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What Is Rescue Therapy?

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  • Written By: S. Berger
  • Edited By: Shereen Skola
  • Last Modified Date: 08 May 2020
  • Copyright Protected:
    2003-2020
    Conjecture Corporation
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Life-threatening complications can sometimes arise during the course of many types of medical conditions. Rescue therapy is the term for any non-surgical medical treatment meant to alleviate these dangerous situations. Often, they can involve a drug treatment, but treatments are not necessarily limited to medications. Common issues that can lead to a situation where rescue therapy may be required include asthma, heart problems, and diabetes. Sometimes, this term can apply to changing the multi-drug combinations that are used to treat human immunodeficiency virus (HIV) should the virus develop a resistance to the medications that an individual has been taken.

Asthma is a medical condition that can affect the ability to breathe normally, sometimes to the point of asphyxiation. In these situations, rescue therapy may be required to open up the lungs and airway. A common asthma therapy can include inhaled medications such as corticosteroids. Steroid drugs act to reduce inflammation, allowing breathing to resume normally.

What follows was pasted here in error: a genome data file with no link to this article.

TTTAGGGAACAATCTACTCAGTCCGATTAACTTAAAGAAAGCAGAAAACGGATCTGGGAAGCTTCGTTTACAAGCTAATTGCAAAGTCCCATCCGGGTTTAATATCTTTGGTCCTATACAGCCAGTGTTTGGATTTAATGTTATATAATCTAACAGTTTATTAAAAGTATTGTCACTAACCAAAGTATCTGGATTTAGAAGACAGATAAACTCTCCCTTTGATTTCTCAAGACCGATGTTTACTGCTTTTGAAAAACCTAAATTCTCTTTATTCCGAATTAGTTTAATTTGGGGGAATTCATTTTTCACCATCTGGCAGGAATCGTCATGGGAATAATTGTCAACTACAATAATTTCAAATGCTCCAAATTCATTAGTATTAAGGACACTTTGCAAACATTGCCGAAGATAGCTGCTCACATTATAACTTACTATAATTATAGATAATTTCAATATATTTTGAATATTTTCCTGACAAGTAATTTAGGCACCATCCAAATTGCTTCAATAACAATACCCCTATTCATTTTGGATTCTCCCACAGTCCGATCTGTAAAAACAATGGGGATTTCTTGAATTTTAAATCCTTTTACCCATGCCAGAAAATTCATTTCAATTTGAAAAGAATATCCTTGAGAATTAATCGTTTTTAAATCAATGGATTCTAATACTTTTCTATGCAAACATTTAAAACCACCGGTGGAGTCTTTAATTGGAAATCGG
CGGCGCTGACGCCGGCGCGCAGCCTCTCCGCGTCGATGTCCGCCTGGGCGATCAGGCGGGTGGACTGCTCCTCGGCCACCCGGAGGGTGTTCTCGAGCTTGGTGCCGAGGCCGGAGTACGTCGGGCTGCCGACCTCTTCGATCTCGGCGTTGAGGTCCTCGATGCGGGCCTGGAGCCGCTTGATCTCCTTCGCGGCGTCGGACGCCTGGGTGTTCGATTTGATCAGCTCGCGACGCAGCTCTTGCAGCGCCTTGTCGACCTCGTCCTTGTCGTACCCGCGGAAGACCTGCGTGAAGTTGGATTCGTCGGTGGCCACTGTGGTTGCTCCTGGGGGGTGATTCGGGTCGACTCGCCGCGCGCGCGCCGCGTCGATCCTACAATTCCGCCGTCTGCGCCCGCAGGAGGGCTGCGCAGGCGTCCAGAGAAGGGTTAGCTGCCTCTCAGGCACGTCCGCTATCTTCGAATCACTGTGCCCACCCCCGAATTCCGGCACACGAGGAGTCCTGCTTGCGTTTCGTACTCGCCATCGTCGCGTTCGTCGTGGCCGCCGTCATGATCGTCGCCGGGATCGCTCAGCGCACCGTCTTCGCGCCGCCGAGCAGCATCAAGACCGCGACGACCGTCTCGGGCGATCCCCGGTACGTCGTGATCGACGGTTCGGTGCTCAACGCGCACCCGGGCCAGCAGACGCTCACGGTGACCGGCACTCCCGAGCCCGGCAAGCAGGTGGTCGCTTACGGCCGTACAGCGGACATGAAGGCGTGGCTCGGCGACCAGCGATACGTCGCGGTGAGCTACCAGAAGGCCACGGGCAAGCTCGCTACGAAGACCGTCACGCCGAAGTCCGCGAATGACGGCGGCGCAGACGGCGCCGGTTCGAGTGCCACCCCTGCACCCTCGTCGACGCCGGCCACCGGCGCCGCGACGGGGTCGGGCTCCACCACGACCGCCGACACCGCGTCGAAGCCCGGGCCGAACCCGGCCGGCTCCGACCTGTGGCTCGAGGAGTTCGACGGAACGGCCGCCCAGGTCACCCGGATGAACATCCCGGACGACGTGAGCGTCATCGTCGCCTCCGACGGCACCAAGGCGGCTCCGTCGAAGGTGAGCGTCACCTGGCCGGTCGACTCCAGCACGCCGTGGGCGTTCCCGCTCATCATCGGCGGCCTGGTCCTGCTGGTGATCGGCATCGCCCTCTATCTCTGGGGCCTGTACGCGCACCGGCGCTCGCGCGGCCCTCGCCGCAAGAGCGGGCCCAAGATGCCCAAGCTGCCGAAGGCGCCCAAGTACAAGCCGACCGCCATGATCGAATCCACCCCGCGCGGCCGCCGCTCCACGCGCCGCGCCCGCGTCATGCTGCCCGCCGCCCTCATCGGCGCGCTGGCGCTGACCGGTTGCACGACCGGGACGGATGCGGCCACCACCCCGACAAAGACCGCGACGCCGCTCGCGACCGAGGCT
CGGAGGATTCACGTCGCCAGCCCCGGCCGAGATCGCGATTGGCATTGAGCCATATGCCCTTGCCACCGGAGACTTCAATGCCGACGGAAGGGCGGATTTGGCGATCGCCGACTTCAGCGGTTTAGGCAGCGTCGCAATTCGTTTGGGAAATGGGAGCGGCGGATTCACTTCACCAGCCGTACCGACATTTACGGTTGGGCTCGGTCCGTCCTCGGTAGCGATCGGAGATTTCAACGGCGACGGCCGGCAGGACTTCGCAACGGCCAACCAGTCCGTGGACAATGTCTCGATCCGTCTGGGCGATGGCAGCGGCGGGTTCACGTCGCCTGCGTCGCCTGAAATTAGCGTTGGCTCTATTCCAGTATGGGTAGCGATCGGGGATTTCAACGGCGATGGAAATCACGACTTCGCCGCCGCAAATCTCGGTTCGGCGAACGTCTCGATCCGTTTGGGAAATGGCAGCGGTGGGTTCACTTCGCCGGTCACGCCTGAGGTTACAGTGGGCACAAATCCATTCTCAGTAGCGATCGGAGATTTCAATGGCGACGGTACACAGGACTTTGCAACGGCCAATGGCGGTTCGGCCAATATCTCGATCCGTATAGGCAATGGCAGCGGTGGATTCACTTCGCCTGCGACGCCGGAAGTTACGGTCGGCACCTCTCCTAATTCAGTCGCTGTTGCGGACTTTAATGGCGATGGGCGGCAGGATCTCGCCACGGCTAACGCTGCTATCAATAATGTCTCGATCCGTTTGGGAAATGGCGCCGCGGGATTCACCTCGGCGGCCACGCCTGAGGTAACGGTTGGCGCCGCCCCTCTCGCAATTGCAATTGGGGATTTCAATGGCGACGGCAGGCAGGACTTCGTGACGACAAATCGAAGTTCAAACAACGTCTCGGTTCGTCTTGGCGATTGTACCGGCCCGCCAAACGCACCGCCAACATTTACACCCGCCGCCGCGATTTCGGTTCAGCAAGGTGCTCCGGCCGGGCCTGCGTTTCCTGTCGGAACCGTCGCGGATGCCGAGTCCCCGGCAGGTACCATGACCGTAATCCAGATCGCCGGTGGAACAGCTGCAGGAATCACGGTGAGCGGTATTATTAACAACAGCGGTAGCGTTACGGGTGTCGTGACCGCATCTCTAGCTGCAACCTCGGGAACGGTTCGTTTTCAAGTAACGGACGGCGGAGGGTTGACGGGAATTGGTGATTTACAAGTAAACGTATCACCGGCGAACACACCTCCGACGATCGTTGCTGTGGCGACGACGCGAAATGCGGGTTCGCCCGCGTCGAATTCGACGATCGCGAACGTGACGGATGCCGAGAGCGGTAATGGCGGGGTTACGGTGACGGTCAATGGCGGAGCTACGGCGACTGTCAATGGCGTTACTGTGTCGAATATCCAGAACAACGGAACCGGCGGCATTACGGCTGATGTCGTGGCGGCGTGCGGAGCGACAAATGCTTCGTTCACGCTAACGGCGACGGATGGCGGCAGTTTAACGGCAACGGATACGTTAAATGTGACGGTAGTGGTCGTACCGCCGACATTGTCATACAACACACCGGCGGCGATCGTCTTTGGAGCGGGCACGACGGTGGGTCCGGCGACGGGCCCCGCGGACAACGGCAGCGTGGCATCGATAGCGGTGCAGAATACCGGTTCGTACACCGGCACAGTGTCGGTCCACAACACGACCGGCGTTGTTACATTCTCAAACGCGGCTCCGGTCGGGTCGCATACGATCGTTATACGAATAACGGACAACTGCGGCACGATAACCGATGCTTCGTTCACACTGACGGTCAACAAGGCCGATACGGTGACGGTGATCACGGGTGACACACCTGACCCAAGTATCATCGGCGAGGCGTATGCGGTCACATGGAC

Cardiovascular conditions can lead to heart attacks and other issues with heart rhythms. Certain cardiovascular problems may be treated with an appropriate rescue therapy. These may include injections of drugs that regulate the electrical messages sent between heart cells, or the use of defibrillators or other electrical devices that attempt to restore normal heart rhythm.

Cases of diabetes can sometimes lead to situations where rescue therapy is needed. Abrupt rises in blood sugar may occasionally occur, leading to the potential for unconsciousness, leaving the diabetic person unable to administer medication to treat themselves. Insulin therapy may be needed in these cases to convert some of the excess sugar for storage, and return it to acceptable levels in the blood. Low blood sugar may also create life-threatening risks, and are often treated by using glucagon as a release medication, as it can release stored sugars into the blood.

Bacterial and parasitic infections may sometimes be treated with an appropriate rescue therapy, as well. Malaria may lead to brain damage, in some cases, if allowed to progress, and drug treatment involving chloroquine may sometimes be used in an attempt to rapidly kill the parasite that causes this disease. Infections caused by the Helicobacter pylori bacterium may have several stages of rescue treatments, beginning with clarithromycin in many cases, and progressing to other antibiotics in the event that the initial treatment fails. Not all antimicrobial treatments are considered rescue therapies, however, as many do not involve situations where an individual's life is at stake.

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